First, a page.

To respond to these rumours, Royal communication has opted over the last months to use social media networks. As such, several unofficial Facebook pages provide Moroccan internet users with images of the King on his private visits, as was the case in Dubai and Tunisia this year. These banalities of a private nature perform a function of political communication, as they respond to the rumours of the moment. Naciri, a former minister of communication, remains cautious over the meaning to be given to these photos: ‘Future events will confirm or otherwise the existence of links between the rumours and these photos. It is certain today that the circulation of these banalities was carried out so as to bring to an end to the moronic campaign against Morcco.’ Abdelhamid Jmahri, Editor-in-chief of the daily partisan newspaper al-Itihad al-Ichtiraki, states that, ‘We must distinguish the public ‘body’ of the King from the private. One belongs to public life and the other to private life. In the case of the photographs of the King in Tunisia, the Royal Cabinet considered them to be part of his private life.’ Moukrim appears critical of this method: ‘Communicating by the intermediary of Facebook has advantages and disadvantages. It is a tool that certainly contributes to democratising access to information. However it remains that from a strategic point of view, making Facebook one’s backbone indicates a communication problem.’
Rumours and political life
Despite its lack of liveliness, Moroccan political life beyond the Monarchy does not escape the rumour mill either. Here rumour is an instrument in political battles between enemies, both from opposing camps and those of the same sides. Rumours emerge and evolve along with political circumstances. ‘One of the first political rumours in Morocco’s history was the resignation of the Bekkay government’,11 says Adil Benhamza, leader of the Istiqlal Party.
The formation of governments is always the ‘high season’ for political rumours in Morocco. The press announces some ten times the ‘definitive list’ of the next government. ‘At this juncture in political life, we are into rumour in all its splendour’, comments Khalid Naciri.
For Moukrim, the mechanisms of political rumour in Morocco obey the same rules as elsewhere in the world. ‘Rumours can emanate from intelligence services or political actors. They are used like trial balloons or as a means of detracting the attention of the general public,’ she says. These reasons force the journalist to analyse rumours from a political standpoint. ‘One must understand its context, its means of diffusion, seize its foundations and speculate about its purpose. For me, it is a barometer of political life.’
Across political parties, director of the daily party newspaper and member of the political desk of the USFP, Jmahri, asserts that ‘rumours have destroyed lives in the Moroccan political sphere. They are equivalent to political assassination.’ He offers as an example the cases of Abderrahim Bouabid12 and Fathallah Oualalou,13 two party leaders who were the victims of rumours. ‘The rumours had a precise aim and their timing was no coincidence,’ he insists.
Naciri reflects bitterly on his experience of rumours during his time in government: ‘A certain number of journalists made a national sport out of it. The rumours had passed beyond the conceivable. We were in a cloud of political and media pollution. In the beginning, I used to react but at the end of my term, disinformation had become so widespread that I no longer paid any attention to the rumours, out of discouragement and by political choice.’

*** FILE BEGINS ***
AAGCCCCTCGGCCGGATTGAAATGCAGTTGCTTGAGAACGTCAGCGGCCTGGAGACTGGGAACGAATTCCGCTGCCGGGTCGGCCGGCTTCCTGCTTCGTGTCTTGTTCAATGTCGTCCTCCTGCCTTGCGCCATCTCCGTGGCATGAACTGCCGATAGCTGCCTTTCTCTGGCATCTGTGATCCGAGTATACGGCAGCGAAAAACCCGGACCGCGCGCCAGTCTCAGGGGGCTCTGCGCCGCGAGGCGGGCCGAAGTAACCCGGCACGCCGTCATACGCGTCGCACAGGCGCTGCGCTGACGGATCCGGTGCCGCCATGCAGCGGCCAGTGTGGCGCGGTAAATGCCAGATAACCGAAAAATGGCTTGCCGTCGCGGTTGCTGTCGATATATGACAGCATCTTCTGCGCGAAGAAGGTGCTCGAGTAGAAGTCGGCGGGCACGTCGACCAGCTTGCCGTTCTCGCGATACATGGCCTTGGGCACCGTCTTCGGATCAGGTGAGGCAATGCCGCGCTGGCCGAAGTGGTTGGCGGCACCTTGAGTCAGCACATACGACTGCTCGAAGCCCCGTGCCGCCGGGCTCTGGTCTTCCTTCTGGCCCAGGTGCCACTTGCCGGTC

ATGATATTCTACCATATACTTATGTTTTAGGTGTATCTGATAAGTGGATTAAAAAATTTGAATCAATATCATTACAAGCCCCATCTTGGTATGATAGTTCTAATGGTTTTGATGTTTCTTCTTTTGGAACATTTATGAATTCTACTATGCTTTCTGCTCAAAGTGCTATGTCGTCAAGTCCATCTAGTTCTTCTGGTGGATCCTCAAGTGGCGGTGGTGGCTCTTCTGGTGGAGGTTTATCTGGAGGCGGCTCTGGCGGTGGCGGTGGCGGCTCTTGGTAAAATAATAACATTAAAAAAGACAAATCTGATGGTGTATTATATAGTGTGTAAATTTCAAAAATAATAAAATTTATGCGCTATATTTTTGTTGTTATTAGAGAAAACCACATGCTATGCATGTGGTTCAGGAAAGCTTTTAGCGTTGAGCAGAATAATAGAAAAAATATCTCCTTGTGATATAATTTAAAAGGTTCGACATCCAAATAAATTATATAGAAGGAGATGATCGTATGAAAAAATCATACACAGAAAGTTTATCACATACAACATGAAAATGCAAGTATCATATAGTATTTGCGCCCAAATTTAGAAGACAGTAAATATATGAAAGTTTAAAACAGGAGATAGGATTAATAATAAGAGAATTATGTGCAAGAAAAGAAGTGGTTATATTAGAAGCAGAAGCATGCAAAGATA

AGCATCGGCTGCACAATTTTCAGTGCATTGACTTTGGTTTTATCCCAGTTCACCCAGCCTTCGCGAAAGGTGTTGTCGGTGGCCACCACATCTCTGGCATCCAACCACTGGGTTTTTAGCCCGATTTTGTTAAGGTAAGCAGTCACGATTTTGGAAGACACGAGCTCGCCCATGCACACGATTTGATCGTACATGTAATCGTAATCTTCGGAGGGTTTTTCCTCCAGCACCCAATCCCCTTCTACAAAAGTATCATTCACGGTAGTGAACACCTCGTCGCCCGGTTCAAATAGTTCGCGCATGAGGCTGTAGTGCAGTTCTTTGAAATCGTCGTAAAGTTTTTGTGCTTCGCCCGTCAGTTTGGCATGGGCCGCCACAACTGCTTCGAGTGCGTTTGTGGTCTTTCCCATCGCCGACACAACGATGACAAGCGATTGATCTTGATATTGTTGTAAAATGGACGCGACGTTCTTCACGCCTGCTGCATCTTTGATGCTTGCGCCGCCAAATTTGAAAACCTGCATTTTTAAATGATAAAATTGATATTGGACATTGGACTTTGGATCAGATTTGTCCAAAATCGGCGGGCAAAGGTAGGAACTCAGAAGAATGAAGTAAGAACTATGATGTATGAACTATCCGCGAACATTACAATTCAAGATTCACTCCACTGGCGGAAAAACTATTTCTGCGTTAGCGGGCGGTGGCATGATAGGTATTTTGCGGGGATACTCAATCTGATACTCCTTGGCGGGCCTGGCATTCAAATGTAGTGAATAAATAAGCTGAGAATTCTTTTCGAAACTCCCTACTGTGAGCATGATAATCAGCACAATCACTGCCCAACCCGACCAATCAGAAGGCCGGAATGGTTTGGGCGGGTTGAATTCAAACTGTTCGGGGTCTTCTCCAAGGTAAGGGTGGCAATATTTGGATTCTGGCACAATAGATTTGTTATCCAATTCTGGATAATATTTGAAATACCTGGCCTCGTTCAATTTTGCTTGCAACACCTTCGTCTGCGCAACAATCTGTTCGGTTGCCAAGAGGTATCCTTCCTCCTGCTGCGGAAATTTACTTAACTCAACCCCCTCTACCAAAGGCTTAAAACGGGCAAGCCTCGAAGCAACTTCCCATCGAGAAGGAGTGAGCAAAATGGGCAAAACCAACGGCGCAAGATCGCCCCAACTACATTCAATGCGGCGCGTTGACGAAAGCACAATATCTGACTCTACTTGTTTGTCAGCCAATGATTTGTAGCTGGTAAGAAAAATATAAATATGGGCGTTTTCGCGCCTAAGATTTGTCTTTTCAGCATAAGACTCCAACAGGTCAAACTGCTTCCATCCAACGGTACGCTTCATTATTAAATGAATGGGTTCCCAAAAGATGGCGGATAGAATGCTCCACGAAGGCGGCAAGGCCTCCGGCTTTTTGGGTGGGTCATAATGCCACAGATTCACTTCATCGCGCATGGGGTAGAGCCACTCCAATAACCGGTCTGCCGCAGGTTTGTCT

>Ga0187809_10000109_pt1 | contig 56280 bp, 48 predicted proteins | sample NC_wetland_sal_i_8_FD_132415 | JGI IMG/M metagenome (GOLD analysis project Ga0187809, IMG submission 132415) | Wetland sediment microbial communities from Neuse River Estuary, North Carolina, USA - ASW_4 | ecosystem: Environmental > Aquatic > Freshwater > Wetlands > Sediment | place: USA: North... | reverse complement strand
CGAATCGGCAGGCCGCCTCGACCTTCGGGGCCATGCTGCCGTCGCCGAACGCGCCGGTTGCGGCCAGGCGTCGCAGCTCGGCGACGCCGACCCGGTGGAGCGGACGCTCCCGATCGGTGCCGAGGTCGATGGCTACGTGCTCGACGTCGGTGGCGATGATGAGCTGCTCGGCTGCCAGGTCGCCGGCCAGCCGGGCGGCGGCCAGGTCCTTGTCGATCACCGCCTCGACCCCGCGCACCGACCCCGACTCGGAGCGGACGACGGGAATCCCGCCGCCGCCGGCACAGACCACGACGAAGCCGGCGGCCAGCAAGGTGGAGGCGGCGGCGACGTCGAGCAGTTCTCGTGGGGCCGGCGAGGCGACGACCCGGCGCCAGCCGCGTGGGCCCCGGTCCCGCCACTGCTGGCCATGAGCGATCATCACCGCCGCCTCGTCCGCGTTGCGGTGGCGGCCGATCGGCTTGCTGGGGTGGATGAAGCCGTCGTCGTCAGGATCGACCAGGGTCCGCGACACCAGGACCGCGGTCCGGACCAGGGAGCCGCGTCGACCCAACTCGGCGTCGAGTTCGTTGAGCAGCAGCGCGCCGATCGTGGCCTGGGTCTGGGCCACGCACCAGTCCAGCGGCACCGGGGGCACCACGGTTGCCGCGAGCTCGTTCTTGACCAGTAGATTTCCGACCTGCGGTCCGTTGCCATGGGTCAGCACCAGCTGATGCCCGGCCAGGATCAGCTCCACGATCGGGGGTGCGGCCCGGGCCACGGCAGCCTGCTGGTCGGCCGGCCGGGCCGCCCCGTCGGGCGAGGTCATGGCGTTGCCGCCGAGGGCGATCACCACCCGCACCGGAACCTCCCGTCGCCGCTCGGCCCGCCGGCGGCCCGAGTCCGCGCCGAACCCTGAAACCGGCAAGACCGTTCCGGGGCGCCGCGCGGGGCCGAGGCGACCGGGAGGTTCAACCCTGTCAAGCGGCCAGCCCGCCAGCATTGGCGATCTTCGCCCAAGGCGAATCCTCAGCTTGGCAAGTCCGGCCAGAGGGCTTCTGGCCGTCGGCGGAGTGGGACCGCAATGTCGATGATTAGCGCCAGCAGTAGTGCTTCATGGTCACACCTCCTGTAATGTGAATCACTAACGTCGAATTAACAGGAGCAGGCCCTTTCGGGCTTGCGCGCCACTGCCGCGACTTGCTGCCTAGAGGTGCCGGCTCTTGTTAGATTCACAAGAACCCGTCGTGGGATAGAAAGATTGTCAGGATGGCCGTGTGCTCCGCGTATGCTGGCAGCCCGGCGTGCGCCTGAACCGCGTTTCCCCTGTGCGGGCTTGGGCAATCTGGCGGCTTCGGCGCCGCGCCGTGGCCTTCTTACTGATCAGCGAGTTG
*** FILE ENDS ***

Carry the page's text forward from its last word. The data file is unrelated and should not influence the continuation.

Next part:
Faced with this flood of rumours, journalists and politicians in Morocco shift the blame onto one another. The former consider the political actors ‘still oblivious to the vital role of communication.’ Jmahri, director of Al Itihad states: ‘Rumours intensify when institutional communication is absent.’ Naciri does not share his opinion: ‘The political class have an obligation to communicate. However, an absence of communication can never justify disinformation.’ The politicians, for their part, accuse media professionals of ‘slipping all too easily into disinformation.’ While Moukrim insists that, ‘Faced with rumours, journalists have to be careful. They must cross-check information, and take the time to speak to all those concerned. In other words, return to the ABC of journalism’.
An analysis of rumours in the Moroccan political sphere sheds an important light on several aspects of public life. Politically, the monarchy remains disengaged from any meaningful public communication. This is a process that should ideally consist in an ongoing exchange rather than merely one-directional ‘communication’. The status of the monarchy and its prior and current experiences reinforce this status quo. The only noticeable change in recent years has been the King’s use of new communication channels in order to dispel rumours.
The absence of a structured communication strategy contributes to the propagation of rumours in political circles. Political life in Morocco, as such, offers an open playing field for the use of rumours as a weapon in the service of political competitors.
Finally with the media, journalistic practice is still characterised by breaches of ethics, which allows for rumours to be easily relayed. Despite the Moroccan context where access to information is an uphill battle, journalism must overcome this obstacle in order to carry out its principal mission, to search for verified, corroborated and ordered information – it is the most effective antidote to rumour.
1. For more on this topic, see Mouhtadi Najib, Pouvoir et communication au Maroc: Monarchie, médias et acteurs politiques (1956-1999), L’harmattan (2008).
2. Meaning the ‘bloc’. A coalition of four opposition parties: Istiqlal, USFP, PPS and OADP. The first three of these parties would later agree to form a government in 1998.
3. For more information on this subject, read Nicolas Beau and Catherine Graciet, Quand le Maroc sera islamiste, La Découverte (2007).
4. Nickname given to King Mohammed by the foreign press in reference to his laid-back approach during the first years of his reign.
5. From Quand le Maroc sera islamiste, p.232
6. Ali Amar, Mohammed VI, le grand malentendu. Calmann-Lévy (2009), p. 78
7. Slyvain Moullaird, Maroc: parler de la santé du roi reste tabou, Libération (8 September 2009) http://www.liberation.fr/monde/2009/09/08/maroc-parler-de-la-sante-du-r…
8. For more information on the reporter’s version of events, see Ali Amar, Chut ! Le roi Mohamed VI est-il malade? http://www.demainonline.com/2013/04/05/chut-le-roi-mohamed-vi-est-il-ma…
9 . The last interview given by the King dates back to 2002. Contrary to his father, Mohammed VI does not favour this mode of communication.
10. Nicolas Beau and Catherine Graciet, Quand le Maroc sera islamiste, La Découverte (2007), p.206. Translated by Sarah Morris for Perspectives.
11. The government of Bekkay Ben M’barek is the first Moroccan government since independence in 1956.
12. The Socialist leader paid the price for a rumour suggesting that his imprisonment in 1981 had been a deal agreed with Hassan II.
13. A rumour on the homosexual habits of this Socialist leader was published by the Moroccan newspaper Akhbar al-Ousbouaa in 2004. Its editor was sentenced to a six months fixed prison term. The author of the article was given a six month suspended sentence.
* Translated from the French by Sarah Morris
5 November 2014 by Salaheddine Lemaizi